Cleveland, OH: “Medieval Monsters” @ the CMA

I think this week is less of a stretch than last week in keeping with the Halloween theme of October. C’mon, monsters?! Scary! But obviously the Cleveland Museum of Art doesn’t agree with me, because this exhibition closed well before Halloween, on 6th October. So you can’t visit it now, but I couldn’t have blogged about it in time anyway because I didn’t see it myself until the week before it closed, what with not living in Cleveland (frankly, I was glad I got to see it at all, after longingly watching CMA post about it for months on Instagram).


“Medieval Monsters: Terrors, Aliens, Wonders” was a free exhibition, as is the museum itself, but good luck finding parking nearby other than in the museum’s $10 lot (and public transport in Cleveland? Forget it!), but I can’t really begrudge them that income before it is such an excellent museum. However, they could have had better signage, because it took me ages to figure out where this exhibition was (I could only find paper maps, when a big mounted map somewhere would be much more eco-friendly), and I couldn’t even find a member of staff to ask. Eventually I realised it was downstairs, opposite the main special exhibition that you have to pay for (on Michelangelo at the time of my visit. I skipped it).


As you may have guessed from the title, the exhibition was divided into three sections: Terrors, which was meant to be about how monsters “enhanced the auras of those in power,” though I seem to recall it being primarily about saints and the ways in which they were tortured to death (admittedly, many of those pictures and manuscripts were originally owned by various kings and queens, hence the power I guess); Aliens, which was about marginalised groups in medieval European society; and Wonders, which was more in the vein of teratology, and included fabulous beasts and anomalous (and imaginary) humans.


The museum had also produced a rather fabulous free Field Guide to Medieval Monsters, which included images of all the monsters featured in the exhibition, with a brief description of each. This included some of my old favourites like Blemmyae (the supposed race of headless people with faces on their chests) and the Hellmouth (literally a mouth that was meant to be the entrance to hell); and others I’d seen but never knew the names of, like Gryllus (a human head on horse-like legs. Different from a centaur, because Gryllus is just a head sitting right on top of legs, no body) and the Ziphius (meant to be a horrible sea monster, but he’s grumpy and adorable! I want one as a pet. Please go look at him via the link at the start of this paragraph).


Even considering that much of the art was religious in nature – which is not normally my thing – because it was for the most part so weird and gory, this ending up being so my type of exhibition. There was thoughtful text in each room describing how the idea of monsters shaped the medieval world, and covering serious themes like mental illness and xenophobia, but I have to admit that I was mainly in it for the illuminated manuscripts and the promise of marginalia, and that is what has stuck with me the most when it came time to write this post. Though I probably shouldn’t, I find many medieval pictures depicting the martyrdom of saints completely hilarious, and my favourite here was the piece above left depicting St. Bartholomew keeping his chin up with a jolly grin whilst being flayed alive (and clearly the medieval church had a sense of humour just as sick as mine, because he is the patron saint of tanners, leather workers and butchers. Talk about black humour).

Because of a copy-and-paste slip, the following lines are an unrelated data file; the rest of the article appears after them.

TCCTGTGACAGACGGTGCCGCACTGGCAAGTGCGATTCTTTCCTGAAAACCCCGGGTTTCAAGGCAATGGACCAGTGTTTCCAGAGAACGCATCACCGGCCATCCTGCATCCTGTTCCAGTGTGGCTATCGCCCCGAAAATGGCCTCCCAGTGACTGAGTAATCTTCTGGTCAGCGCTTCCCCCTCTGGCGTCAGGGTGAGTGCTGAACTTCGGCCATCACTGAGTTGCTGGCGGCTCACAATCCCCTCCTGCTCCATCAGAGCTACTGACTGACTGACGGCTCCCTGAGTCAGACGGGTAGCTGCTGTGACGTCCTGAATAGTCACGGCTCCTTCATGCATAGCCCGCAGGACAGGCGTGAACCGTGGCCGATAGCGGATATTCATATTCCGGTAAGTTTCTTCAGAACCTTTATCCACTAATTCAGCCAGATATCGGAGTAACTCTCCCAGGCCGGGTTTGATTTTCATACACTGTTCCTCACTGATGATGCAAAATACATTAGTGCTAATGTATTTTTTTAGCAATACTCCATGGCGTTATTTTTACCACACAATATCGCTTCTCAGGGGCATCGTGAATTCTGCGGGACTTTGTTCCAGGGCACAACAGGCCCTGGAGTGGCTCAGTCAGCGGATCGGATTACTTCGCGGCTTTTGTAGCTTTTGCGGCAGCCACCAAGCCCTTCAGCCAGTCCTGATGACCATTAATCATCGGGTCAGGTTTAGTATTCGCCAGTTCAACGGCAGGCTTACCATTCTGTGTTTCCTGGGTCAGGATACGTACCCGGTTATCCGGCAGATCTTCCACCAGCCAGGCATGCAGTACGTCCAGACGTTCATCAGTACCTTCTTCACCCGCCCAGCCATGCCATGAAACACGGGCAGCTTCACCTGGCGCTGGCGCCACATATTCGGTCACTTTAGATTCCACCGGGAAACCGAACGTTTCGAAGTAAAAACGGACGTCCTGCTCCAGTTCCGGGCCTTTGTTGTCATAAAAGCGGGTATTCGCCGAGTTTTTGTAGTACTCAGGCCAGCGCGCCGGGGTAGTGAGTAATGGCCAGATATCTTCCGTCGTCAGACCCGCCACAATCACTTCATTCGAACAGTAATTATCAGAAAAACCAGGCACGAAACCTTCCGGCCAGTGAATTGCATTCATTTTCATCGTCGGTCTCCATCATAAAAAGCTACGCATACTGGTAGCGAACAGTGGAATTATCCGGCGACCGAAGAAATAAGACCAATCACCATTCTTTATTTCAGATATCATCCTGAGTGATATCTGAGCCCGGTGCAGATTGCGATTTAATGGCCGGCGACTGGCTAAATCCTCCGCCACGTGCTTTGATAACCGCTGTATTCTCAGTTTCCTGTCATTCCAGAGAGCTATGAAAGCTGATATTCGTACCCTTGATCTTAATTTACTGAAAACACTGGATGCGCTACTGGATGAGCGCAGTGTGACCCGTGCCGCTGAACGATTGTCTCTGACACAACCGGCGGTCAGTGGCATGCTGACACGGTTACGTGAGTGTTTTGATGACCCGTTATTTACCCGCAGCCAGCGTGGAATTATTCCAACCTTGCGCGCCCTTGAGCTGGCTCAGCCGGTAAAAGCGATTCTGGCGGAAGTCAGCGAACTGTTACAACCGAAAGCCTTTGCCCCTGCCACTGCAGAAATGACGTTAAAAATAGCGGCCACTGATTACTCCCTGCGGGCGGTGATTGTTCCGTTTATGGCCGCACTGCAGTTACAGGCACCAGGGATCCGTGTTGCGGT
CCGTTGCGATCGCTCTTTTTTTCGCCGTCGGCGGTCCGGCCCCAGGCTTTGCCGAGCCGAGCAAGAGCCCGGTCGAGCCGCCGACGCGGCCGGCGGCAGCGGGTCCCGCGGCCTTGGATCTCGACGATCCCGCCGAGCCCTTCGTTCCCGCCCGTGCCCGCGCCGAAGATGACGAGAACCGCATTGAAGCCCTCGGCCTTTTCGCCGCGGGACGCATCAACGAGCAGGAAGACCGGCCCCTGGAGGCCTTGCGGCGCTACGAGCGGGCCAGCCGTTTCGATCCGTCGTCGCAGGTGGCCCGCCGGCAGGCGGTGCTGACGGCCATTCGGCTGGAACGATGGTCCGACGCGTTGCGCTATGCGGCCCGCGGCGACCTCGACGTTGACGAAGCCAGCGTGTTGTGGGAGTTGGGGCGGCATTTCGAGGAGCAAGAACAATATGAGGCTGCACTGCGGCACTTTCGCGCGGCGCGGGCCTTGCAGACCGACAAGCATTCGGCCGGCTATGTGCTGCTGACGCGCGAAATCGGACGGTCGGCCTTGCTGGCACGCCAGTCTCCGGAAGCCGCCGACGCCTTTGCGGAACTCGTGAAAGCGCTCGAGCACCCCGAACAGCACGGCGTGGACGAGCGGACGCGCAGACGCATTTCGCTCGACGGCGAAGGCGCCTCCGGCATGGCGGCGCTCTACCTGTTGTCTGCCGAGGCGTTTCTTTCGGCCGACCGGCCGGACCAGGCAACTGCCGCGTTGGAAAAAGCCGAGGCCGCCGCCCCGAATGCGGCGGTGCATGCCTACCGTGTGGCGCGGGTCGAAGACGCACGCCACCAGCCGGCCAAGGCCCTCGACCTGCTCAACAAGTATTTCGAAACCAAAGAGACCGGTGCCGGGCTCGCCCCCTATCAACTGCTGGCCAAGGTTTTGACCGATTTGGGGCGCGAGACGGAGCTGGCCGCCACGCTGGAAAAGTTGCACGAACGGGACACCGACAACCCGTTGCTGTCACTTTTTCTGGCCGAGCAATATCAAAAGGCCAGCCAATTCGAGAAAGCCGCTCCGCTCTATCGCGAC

There was also some charming marginalia here, including my personal favourite, a man mooning some sort of ceremony (I forgot which) with his thumb up his butt to indicate disrespect (in case the mooning wasn’t disrespectful enough). Not quite as good as a butt trumpet, but close enough!


I also loved all the beasts – even the real ones like elephants and crocodiles appeared to have been drawn by someone who had never seen such things in person, and I find the naive nature of their illustrations endlessly charming. This exhibition was an absolute joy to look at, and I’m sorry you won’t be able to see it too, but I hope my (poor quality) images at least gave you a sense of what was there. My only complaint was that the postcards in the gift shop didn’t feature the best of the monsters, but I know having custom postcards made is always a bit of a gamble, so I can’t bitch too much. 4/5.


Whilst I was here, in addition to visiting my favourite Henri Rousseau (Fight between a Tiger and a Buffalo) and Jacques-Louis David (Cupid and Psyche) paintings, I also popped in to see their “Color and Comfort: Swedish Modern Design” exhibition, which was in one of the small galleries upstairs. Based on the name, I was expecting something IKEA-esque, but it was so much better than that. This was actually about textile design, and though it was a bit light on signage (perhaps because it had been put together by grad students at Case), the fabrics themselves were absolutely lovely, as you can hopefully see from the images below. It only took me about ten minutes to view, but it’s worth the detour if you’re here anyway. Good old CMA!



Portland, Maine: International Cryptozoology Museum

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I’m sure you’re all already so enticed by the surly Sasquatches that you’re ready to head up to the (world’s only) Cryptozoology  Museum no matter what I say about it, but as is my custom, I’m going to ramble on at length about it anyway, so feel free to read on.  I was initially skeptical of their claim to be the only cryptozoological museum in the world (because if you’re going to be skeptical about a cryptozoology museum, that’s obviously the thing to be skeptical about), as there’s meant to be one in Devon that we nearly visited (but went to the Gnome Reserve instead; I have no regrets), but I did ask about it, and apparently it’s more of a library that is open by appointment only, so not officially a museum.  I have to say, we did specially detour to Maine for this museum, so my expectations were high indeed.